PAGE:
Minecraft is a sandbox type video game (completely free construction) developed by the company Mojang Studios . It is a universe composed of...
Minecraft is a sandbox type video game (completely free construction) developed by the company Mojang Studios. It is a universe composed of voxels and randomly generated, which integrates a system of craftsmanship based on the exploitation and transformation of natural resources (mineralogical, fossil, animal and plant).
The game works in single and multiplayer mode. In the latter mode, you can host and run your own server for you and your friends, or you can use a commercial or freely available multiplayer host. Running your own server causes all the usual problems: maintenance, scaling, security and upgrades. You can avoid these problems by using a multiplayer hosting service. Hosts remove the administrative burden and allow more fans to enjoy and play multiplayer games.
In January 2014, Amazon announced that Mojang had decided to host Minecraft Realms on AWS. Minecraft Realmsis a multiplayer hosting service for Mojang that was designed to help people who don't want to manage all the technical aspects of hosting. Each realm can host up to 20 friends, 10 of whom can play at any one time. Note that a few months later (on September 15, 2014), Microsoft bought Mojang for about $2.5 billion.
Cloud Hosting Independence
Six years later, Microsoftdecided to separate from AWS and rely on its own service. This change is an obvious way for Microsoft to reduce payments to one of its toughest competitors and to promote its own product. Amazon Web Services dominates the market for public cloud infrastructure to run software remotely via large data centres and Microsoft is working to gain share with its own Azure cloud service.
However, even though Amazon is the market leader in terms of revenue, Microsoft is still the most sought after public cloud for large enterprises, according to a Goldman Sachs survey. "Respondents expect today's top vendors to continue to dominate the rankings over the next three years. Microsoft remains the undisputed leader, with 22% of the votes today and in three years' time respectively," wrote the analysts.
The results lead analysts to conclude that around 23% of IT workloads are now on public clouds, up from 19% in June, and they expect the percentage to rise to 43% in three years. This leaves plenty of room for growth for other competitors, such as Google, for example. The latter came in third place for cloud infrastructure providers, which respondents expect to use in three years.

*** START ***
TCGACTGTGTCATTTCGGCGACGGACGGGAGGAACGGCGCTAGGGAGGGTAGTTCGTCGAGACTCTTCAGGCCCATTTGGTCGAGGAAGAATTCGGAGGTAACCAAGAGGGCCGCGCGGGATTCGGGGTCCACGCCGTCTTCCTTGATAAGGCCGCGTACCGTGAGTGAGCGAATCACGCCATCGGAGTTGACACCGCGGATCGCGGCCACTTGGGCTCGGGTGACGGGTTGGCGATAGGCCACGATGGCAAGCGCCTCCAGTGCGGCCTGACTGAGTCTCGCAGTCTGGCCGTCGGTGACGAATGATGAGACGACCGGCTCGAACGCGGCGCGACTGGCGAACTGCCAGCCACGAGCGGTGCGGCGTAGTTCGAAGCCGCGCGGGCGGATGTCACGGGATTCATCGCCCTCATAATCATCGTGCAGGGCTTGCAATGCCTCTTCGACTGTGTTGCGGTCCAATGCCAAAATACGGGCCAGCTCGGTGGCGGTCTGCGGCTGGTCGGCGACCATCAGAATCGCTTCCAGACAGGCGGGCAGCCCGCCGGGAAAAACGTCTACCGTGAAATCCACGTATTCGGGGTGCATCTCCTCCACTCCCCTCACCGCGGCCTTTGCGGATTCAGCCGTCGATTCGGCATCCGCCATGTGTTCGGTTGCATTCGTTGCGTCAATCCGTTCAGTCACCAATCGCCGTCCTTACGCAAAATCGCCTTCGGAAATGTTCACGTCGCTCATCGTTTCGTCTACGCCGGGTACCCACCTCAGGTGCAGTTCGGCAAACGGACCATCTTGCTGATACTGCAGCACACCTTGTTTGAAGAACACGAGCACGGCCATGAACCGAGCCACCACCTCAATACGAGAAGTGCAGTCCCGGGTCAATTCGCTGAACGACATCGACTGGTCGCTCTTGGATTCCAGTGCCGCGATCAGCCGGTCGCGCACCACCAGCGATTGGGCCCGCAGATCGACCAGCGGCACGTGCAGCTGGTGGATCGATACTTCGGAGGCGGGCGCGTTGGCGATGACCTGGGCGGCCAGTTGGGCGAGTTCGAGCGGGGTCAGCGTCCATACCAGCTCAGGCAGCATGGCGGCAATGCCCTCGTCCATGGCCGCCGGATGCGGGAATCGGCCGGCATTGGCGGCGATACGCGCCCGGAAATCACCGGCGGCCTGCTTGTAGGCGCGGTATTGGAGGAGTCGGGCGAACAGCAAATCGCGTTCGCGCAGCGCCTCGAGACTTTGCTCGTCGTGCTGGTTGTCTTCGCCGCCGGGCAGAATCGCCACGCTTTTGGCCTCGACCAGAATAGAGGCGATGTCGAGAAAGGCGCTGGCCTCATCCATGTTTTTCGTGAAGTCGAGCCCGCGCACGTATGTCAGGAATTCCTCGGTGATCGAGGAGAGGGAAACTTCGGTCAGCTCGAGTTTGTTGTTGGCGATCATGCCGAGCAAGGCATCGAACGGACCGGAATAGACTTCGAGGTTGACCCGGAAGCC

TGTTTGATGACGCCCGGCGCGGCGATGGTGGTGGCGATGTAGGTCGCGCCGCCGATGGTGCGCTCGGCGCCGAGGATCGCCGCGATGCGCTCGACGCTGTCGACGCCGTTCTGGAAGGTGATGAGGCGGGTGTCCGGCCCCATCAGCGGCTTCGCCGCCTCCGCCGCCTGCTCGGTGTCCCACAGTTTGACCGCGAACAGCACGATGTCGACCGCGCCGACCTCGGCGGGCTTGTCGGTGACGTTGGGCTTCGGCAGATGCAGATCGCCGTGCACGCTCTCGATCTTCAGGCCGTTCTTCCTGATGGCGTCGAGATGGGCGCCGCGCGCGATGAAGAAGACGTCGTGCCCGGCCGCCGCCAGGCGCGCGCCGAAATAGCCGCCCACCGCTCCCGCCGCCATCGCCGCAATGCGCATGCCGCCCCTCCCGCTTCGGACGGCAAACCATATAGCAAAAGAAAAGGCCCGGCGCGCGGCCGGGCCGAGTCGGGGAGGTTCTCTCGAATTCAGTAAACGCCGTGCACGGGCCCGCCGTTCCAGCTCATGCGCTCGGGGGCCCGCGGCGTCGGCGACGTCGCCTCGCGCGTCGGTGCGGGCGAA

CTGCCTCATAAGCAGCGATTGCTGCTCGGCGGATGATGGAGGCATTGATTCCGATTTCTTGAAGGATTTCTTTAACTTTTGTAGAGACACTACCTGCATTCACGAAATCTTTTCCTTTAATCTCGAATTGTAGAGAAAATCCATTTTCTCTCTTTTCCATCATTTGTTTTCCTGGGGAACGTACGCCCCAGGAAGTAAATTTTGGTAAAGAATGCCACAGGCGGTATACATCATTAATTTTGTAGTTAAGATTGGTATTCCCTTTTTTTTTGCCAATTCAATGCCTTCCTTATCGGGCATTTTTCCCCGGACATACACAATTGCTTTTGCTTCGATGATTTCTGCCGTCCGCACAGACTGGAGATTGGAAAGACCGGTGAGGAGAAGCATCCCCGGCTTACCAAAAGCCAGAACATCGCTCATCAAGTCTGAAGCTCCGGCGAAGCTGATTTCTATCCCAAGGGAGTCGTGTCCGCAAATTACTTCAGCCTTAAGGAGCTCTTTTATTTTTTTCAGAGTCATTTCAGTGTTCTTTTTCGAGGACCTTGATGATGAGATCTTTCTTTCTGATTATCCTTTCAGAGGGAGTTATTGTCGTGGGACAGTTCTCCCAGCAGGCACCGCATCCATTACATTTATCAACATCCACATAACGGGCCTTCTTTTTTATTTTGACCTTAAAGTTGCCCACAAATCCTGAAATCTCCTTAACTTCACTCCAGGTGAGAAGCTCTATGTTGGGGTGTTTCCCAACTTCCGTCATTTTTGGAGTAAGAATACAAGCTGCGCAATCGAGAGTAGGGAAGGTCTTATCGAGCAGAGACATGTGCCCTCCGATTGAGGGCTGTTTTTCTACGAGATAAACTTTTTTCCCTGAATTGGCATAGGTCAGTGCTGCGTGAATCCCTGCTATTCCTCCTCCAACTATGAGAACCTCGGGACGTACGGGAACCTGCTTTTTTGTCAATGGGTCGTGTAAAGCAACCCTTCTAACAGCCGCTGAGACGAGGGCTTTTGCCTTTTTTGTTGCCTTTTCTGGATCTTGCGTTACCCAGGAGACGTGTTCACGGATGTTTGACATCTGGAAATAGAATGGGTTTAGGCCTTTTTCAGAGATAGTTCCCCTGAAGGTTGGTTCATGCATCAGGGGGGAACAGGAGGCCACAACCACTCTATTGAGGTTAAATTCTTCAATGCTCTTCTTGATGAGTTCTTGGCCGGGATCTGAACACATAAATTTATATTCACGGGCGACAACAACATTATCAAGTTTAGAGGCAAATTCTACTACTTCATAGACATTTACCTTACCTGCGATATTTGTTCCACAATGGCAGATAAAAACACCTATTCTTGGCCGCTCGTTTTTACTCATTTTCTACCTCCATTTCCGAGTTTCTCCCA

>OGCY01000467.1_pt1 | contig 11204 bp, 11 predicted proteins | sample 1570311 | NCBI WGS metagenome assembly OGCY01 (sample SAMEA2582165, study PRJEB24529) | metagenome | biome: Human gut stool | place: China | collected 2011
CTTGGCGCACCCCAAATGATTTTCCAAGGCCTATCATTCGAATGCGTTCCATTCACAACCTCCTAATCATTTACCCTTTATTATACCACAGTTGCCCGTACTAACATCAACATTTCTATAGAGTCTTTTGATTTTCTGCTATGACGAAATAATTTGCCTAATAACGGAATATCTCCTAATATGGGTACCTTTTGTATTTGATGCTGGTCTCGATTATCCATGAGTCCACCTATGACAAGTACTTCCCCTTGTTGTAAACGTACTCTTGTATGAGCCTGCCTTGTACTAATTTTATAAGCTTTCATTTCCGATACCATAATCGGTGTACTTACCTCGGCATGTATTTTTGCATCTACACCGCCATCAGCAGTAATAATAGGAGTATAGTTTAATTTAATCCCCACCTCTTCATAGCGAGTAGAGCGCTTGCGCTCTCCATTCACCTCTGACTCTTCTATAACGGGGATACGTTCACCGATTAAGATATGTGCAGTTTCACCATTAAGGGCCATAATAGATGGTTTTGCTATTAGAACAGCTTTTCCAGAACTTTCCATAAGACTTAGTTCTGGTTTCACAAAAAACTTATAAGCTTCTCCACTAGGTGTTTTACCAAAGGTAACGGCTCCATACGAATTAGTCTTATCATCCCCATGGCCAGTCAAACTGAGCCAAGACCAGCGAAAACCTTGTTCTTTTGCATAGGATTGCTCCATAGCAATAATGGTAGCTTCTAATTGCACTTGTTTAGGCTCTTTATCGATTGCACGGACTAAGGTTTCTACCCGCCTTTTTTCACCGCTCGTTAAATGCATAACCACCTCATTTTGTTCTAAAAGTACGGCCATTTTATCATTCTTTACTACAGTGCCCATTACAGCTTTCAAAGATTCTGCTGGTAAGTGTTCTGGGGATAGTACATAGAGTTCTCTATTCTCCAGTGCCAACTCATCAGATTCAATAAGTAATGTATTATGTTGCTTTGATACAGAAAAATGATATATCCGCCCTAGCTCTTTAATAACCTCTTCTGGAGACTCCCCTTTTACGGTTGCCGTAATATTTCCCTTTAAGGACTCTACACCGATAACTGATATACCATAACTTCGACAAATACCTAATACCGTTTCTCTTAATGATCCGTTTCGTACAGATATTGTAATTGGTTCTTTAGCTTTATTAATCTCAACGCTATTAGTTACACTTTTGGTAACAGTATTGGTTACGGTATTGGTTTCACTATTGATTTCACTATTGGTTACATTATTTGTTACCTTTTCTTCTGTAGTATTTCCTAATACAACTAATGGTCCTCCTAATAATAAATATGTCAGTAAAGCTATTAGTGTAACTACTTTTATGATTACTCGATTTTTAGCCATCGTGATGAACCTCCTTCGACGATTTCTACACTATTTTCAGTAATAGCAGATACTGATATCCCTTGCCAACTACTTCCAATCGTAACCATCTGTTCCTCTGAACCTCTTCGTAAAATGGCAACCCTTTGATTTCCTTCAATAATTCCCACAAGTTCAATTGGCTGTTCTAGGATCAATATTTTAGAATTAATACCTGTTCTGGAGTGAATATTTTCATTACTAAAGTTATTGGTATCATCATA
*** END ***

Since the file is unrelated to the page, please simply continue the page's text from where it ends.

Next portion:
Azure is growing faster than many of Microsoft's other segments, allowing the structure to rely less on its long-standing properties such as Windows and Office. A trend that is typically seen in its quarterly results, which are often driven by the good numbers in its cloud division. In January, for example, Microsoft reported that Azure grew 62% in the second fiscal quarter ending December 31, 2019, compared to 76% in the previous year, but 59% in the first fiscal quarter of 2020. Microsoft's Chief Financial Officer, Amy Hood, said that increased consumption of Azure's services, which include offerings such as computing power to run applications and data storage services, was the driving force behind the revenue growth.
Migrating more of its own software to Azure can help Microsoft demonstrate to its customers that it is not looking elsewhere for the computing, storage and networking resources to deliver its services online.
Most of Microsoft's consumer and commercial properties, including the Teams communications application, already rely on Azure. Last year, two and a half years after completing its acquisition of the LinkedIn enterprise social network, Microsoft announced that it would migrate LinkedIn from its own dedicated data centers to Azure.
Microsoft is to Host Minecraft on Azur Cloud Service
Minecraft has since become one of the world's best-selling games, with more than 200 million copies sold in May, and 126 million people playing it every month. "Mojang Studios has used AWS in the past, but we've migrated all cloud services to Azure over the past few years," said a Microsoft spokesperson.
It wouldn't have been fair to take Mojang out of AWS immediately after the acquisition, suggested Matt Booty, head of Xbox studios at Microsoft, in a recent interview. "It would be easy for a large organization to step in and say, "Hey, we'll show you how it works. We're going to make you give up Java code. We're going to turn to C. We're going to make you quit Amazon Web Services and switch to Azure," Booty advanced. "But it's important to realize that the conditions that created Minecraft, how it was born, are likely to be things that are difficult to recreate in a more corporate structure.
But the time has come for the end of dependence on a rival. "We'll move to Azure entirely by the end of the year," noted the Microsoft spokesperson.